Abstract 18000: Cumulative Psychological Stress and Type II Diabetes Mellitus in Women
Background: Data support an association between psychological stress and cardiovascular disease (CVD) risk. However, the relationship between psychological stress and type II diabetes (diabetes), a CVD risk equivalent is uncertain.
Methods and Results: We assessed the association between cumulative psychological stress and diabetes among 26,744 women participating in the ongoing follow-up cohort of the Women’s Health Study (WHS). Utilizing a questionnaire that assessed acute and chronic stress domains, a weighted summed cumulative stress score was computed that included the 8 domains (acute: negative and traumatic life events; chronic: work stress, work-family spillover, financial stress, discrimination, relationship stress, neighborhood stress; score range: 16-394). Physician confirmed diabetes status (n=2984) at the time of questionnaire administration was the primary outcome measure. Mean age was 72.3 ± 6.1 years old at baseline (stress questionnaire administration). Increasing quartiles of cumulative stress were associated with lower age and alcohol use, and with several traditional CVD risk factors (including less physical activity, increased smoking, body mass index) plus depression and anxiety. Logistic regression analyses adjusted for age, race/ethnicity, and socioeconomic status (income and education) demonstrated increased odds of diabetes with increasing quartiles of cumulative stress [Odds Ratio (OR) and 95% Confidence Interval (95% CI): 1.00 (referent), 1.26 (1.11-1.43), 1.64 (1.47-1.91), 2.34 (2.27-2.75) Ptrend=<0.01]. These associations remained significant after additionally controlling for traditional CVD risk factors and depression/anxiety [OR, 95% CI: 1.00, 1.05 (0.90-1.22), 1.21 (1.01-1.46), 1.43 (1.17-1.76) ptrend=<0.01]. Subgroup analyses by categories of BMI or socioeconomic status did not reveal heterogeneity in the association between cumulative stress and diabetes.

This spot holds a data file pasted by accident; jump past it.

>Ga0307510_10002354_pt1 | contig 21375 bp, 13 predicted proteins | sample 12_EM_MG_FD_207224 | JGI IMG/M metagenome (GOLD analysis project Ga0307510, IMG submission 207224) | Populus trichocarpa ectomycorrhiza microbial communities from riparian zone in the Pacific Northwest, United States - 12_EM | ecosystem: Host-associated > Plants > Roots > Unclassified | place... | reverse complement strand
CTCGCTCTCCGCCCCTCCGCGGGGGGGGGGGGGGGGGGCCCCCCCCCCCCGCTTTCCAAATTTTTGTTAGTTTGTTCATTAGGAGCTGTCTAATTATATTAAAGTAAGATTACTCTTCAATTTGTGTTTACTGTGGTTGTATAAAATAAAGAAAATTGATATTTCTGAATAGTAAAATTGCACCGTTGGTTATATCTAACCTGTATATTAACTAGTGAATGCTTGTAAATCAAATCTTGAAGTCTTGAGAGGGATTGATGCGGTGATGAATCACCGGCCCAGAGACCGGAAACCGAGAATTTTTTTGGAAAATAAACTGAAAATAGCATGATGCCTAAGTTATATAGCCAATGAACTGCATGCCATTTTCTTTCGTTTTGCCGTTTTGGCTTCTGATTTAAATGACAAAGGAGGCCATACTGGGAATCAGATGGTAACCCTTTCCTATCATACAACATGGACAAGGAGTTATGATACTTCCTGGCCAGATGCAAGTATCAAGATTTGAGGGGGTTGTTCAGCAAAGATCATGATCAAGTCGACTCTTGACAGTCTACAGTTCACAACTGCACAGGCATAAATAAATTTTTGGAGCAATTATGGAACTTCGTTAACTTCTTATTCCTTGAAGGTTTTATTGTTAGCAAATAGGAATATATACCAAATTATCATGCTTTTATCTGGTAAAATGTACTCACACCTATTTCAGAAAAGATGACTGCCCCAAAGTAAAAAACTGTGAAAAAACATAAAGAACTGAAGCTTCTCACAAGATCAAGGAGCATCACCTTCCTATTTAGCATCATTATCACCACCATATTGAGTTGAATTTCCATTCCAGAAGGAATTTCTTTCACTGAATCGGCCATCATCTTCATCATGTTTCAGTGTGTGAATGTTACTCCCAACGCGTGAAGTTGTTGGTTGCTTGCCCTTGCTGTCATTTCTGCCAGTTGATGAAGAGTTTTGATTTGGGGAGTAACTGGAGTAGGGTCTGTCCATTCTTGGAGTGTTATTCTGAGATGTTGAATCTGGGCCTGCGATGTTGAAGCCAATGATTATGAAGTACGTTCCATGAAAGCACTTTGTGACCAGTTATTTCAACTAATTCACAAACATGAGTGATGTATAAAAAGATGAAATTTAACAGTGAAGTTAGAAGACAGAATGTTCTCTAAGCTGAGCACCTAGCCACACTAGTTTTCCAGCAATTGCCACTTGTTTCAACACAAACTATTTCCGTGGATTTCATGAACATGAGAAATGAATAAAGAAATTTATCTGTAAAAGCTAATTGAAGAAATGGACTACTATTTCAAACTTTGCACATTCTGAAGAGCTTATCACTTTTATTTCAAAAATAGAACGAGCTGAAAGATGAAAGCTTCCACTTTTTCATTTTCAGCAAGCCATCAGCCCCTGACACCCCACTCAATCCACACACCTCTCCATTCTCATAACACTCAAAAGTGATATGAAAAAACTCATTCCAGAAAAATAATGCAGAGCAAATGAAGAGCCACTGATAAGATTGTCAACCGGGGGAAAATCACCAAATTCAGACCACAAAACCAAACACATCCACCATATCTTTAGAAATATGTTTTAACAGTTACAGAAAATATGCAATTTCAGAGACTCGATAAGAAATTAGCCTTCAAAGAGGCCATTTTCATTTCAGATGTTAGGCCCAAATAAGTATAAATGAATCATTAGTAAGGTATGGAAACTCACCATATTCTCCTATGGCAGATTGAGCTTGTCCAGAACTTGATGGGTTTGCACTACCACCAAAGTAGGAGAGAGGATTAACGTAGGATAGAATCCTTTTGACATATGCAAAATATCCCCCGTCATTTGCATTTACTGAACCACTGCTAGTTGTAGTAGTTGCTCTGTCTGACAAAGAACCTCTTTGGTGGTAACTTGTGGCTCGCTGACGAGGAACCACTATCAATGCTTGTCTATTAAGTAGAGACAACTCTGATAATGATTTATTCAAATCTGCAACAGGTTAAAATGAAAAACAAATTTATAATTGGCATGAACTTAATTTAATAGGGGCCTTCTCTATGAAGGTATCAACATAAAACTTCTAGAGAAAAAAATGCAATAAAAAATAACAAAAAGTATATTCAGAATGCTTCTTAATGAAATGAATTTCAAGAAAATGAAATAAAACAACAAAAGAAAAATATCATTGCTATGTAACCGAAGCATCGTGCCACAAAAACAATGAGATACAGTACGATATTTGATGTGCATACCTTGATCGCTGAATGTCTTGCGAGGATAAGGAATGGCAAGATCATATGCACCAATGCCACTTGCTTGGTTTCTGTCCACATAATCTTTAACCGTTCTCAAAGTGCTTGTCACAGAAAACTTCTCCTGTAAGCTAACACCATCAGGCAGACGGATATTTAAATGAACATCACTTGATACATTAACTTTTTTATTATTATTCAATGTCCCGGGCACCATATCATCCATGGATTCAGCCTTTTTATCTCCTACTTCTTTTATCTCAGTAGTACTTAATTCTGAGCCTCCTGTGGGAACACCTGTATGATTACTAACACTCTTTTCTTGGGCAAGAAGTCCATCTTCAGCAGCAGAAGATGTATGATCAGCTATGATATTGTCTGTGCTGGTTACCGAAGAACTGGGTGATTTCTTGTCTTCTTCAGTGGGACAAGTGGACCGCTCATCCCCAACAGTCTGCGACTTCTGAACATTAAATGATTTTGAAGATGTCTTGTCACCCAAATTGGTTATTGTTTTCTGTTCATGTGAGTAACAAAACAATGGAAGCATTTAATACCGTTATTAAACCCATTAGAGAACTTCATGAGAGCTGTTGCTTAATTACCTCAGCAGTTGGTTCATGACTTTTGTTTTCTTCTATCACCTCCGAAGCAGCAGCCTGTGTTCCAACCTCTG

Conclusion: Among women participating in the Women’s Health Study, cumulative stress levels were positively associated with prevalence of diabetes. These findings are hypothesis generating and suggest exploration of potential mechanistic links between chronic psychological stress burden and metabolic status.
Author Disclosures: J.Z. Butler: None. A. Zaslavsky: None. D.R. Williams: None. N. Slopen: None. A. Pradhan: None. J. Buring: None. M.A. Albert: None.
- © 2016 by American Heart Association, Inc.